Funeral poems

Funeral and remembrance poems free to use. Read, put on a card or just print off and share with loved ones.

funeral poems, flowers and photograph

COME TO ME WHEN I'M DYING.

A SONG.

Come to me when I'm dying;
Gaze on my wasted form,
Tired with so long defying
Life's ever-rushing storm.
Come, come when I am dying,
And stand beside my bed,
Ere yet my soul is flying,
And I am cold and dead.
 
Bend low and lower o'er me,
For I've a word to say
Though death is just before me,
Ere I can go away.
Now that my soul is hovering
Upon the verge of day,
For thee I'll lift the covering
That veils its quivering ray.
 
O, ne'er had I thus spoken
In health's bright, rosy glow!
But death my pride hath broken,
And brought my spirit low.
Though now this last revealing
Quickens life's curdling springs,
And a half-timid feeling
Faint flushes o'er me flings.
 
Bend lower yet above me,
For I would have thee know
How passing well I love thee,
And joy to tell thee so.
This love, so purely welling
Up in this heart of mine,
O, hath it e'er found dwelling
Within thy spirit's shrine?
 
I've prayed my God, in meekness,
To give me some control
Over this earthly weakness
That so enthralled my soul;
And now my soul rejoices
While sweetly-thrilling strains,
From low, harmonious voices,
Soothe all my dying pains.
 
They sing of the Eternal,
Whose throne is far above,
Where zephyrs softly vernal
Float over bowers of love;
Of hopes and joys, earth-blighted,
Blooming 'neath cloudless skies,
Of hearts and souls united
In love that never dies.
 
'Tis there, 'tis there I'll meet thee
When life's brief day is o'er;
O, with what joy to greet thee
On that eternal shore!
Farewell! for death is chilling
My pulses swift and fast;
And yet in God I'm willing
This hour should be my last.
 
Sometimes, when day declineth,
And all the gorgeous west
In gold and purple shineth,
Go to my place of rest;
And if thy voice in weeping,
Is borne upon the air,
Think not of me as sleeping;
All cold and silent there:--
 
But turn, with glances tender,
Toward a shining star,
Whose rays with chastened splendor
Fall on thee from afar.
And know the blissful dwelling
Where I am waiting thee,
When Jordan fiercely swelling
Shall set thy spirit free.
Eventide: A Series of Tales and Poems by Effie Afton

REMEMBRANCE. BY ELLIS BELL

Cold in the earth-and the deep snow piled above thee,
Far, far, removed, cold in the dreary grave!
Have I forgot, my only Love, to love thee,
Severed at last by Time's all-severing wave?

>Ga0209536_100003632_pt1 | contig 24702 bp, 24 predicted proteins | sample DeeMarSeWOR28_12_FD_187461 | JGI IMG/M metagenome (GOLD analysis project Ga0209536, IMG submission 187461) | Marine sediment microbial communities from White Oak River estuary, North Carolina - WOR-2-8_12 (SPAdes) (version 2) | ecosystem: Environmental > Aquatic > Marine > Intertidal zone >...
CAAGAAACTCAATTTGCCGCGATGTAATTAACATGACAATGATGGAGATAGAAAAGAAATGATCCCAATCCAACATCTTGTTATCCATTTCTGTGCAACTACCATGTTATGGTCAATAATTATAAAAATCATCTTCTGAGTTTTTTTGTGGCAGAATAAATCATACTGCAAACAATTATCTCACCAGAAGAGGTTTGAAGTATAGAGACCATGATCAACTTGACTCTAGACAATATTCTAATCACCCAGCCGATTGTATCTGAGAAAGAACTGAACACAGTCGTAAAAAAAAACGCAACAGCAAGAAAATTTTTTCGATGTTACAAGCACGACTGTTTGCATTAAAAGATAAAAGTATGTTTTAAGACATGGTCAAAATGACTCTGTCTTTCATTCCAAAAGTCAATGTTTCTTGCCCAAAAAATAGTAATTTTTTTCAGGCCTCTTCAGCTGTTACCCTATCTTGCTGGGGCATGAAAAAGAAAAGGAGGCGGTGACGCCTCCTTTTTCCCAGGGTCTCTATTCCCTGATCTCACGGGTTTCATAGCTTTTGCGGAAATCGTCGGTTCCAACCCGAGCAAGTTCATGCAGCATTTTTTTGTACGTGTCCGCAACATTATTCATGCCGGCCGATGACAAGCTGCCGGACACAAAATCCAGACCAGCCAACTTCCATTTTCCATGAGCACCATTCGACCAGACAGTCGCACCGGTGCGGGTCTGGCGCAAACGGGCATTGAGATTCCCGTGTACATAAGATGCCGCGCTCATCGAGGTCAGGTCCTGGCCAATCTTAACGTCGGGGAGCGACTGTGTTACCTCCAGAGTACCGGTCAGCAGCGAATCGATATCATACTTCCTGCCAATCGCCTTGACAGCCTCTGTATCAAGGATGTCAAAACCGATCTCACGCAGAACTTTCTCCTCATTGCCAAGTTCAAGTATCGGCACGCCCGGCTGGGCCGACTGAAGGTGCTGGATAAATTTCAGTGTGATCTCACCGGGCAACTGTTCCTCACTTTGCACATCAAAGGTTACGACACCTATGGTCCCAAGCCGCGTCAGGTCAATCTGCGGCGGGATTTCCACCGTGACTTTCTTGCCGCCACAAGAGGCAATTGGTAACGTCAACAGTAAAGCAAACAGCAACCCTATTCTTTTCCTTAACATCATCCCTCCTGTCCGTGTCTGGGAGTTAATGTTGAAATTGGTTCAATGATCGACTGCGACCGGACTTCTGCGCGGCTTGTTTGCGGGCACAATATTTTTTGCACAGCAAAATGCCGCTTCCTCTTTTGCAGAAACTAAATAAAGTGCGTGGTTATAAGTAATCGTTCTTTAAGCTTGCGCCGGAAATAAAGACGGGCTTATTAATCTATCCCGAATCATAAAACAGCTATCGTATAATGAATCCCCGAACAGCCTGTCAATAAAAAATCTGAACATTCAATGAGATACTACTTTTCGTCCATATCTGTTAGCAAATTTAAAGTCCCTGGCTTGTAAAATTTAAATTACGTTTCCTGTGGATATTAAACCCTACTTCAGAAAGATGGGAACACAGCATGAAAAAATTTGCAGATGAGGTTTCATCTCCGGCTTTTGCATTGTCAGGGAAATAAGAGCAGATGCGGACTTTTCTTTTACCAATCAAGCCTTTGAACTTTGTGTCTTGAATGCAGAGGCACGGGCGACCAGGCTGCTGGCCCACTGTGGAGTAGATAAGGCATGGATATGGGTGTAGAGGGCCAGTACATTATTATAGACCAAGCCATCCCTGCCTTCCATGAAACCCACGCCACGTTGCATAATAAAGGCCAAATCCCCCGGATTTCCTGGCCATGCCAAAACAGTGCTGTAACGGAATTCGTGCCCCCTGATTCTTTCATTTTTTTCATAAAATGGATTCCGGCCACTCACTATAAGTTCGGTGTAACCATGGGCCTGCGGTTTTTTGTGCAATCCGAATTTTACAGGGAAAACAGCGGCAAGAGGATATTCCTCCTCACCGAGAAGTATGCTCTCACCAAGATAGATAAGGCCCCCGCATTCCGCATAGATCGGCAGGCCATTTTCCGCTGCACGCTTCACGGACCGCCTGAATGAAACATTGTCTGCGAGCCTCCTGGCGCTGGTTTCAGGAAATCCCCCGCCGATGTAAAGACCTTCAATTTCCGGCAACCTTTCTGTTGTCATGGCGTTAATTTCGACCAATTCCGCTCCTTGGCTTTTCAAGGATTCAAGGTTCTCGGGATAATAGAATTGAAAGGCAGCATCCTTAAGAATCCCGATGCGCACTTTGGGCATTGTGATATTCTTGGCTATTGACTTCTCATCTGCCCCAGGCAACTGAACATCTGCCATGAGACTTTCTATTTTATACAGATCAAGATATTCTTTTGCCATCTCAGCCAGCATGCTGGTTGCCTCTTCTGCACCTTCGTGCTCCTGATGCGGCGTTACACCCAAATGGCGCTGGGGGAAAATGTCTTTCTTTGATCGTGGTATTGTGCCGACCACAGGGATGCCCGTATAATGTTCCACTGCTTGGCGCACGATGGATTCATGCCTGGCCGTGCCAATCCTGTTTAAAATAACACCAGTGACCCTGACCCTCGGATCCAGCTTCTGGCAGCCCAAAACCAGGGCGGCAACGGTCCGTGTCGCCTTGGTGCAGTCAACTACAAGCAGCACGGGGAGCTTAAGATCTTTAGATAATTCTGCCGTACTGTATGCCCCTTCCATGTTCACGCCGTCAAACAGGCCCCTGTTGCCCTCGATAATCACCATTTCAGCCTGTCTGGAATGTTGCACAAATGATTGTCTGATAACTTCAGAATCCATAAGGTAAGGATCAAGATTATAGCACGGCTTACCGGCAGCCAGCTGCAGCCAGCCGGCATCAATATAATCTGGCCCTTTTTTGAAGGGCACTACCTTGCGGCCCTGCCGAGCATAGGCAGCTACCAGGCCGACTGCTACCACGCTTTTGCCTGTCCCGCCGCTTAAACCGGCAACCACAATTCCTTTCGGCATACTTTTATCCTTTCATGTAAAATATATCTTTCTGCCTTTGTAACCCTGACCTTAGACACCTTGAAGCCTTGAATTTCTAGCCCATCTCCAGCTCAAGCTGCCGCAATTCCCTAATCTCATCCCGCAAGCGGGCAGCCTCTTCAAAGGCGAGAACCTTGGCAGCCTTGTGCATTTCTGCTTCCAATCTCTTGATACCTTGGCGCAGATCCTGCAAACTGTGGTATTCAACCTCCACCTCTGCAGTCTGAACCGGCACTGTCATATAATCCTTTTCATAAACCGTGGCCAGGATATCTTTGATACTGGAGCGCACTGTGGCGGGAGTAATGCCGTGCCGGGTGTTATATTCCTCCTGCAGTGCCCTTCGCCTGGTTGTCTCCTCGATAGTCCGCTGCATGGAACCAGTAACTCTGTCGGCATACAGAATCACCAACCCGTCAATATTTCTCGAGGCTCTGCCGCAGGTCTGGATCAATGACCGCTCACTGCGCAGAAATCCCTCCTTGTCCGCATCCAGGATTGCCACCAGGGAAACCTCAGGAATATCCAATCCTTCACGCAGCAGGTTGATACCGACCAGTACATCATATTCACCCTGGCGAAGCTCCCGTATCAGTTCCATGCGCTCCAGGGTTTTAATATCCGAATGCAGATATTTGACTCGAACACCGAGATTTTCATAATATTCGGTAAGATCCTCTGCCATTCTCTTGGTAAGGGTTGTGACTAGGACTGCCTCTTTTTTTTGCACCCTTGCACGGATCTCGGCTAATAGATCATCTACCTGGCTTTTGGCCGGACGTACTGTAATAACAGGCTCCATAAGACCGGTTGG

Now, when alone, do my thoughts no longer hover
Over the mountains, on that northern shore,
Resting their wings where heath and fern-leaves cover
Thy noble heart for ever, ever more?
 
Cold in the earth-and fifteen wild Decembers,
From those brown hills, have melted into spring:
Faithful, indeed, is the spirit that remembers
After such years of change and suffering!
 
Sweet Love of youth, forgive, if I forget thee,
While the world's tide is bearing me along;
Other desires and other hopes beset me,
Hopes which obscure, but cannot do thee wrong!
 
No later light has lightened up my heaven,
No second morn has ever shone for me;
All my life's bliss from thy dear life was given,
All my life's bliss is in the grave with thee.
 
But, when the days of golden dreams had perished,
And even Despair was powerless to destroy;
Then did I learn how existence could be cherished,
Strengthened, and fed without the aid of joy.
 
Then did I check the tears of useless passion-
Weaned my young soul from yearning after thine;
Sternly denied its burning wish to hasten
Down to that tomb already more than mine.
 
And, even yet, I dare not let it languish,
Dare not indulge in memory's rapturous pain;
Once drinking deep of that divinest anguish,
How could I seek the empty world again?
Poems by Currer, Ellis, and Acton Bell (AKA Charlotte, Emily and Anne Bronte)

Untitled - farewell poem

"Fare thee well! and if forever,
Still forever, fare _thee well_,
Even though unforgiving, never
'Gainst thee shall my heart rebel.
 
Yet, O, yet thyself deceive not;
Love may sink by slow decay,
But by sudden wrench, believe not,
Hearts can thus be torn away.
Still thine own its life retaineth,
Still must mine, though bleeding, beat,
And the undying thought which paineth,
Is, that we no more may meet."
Eventide: A Series of Tales and Poems by Effie Afton

Selected Funeral poems - page 2

 
 

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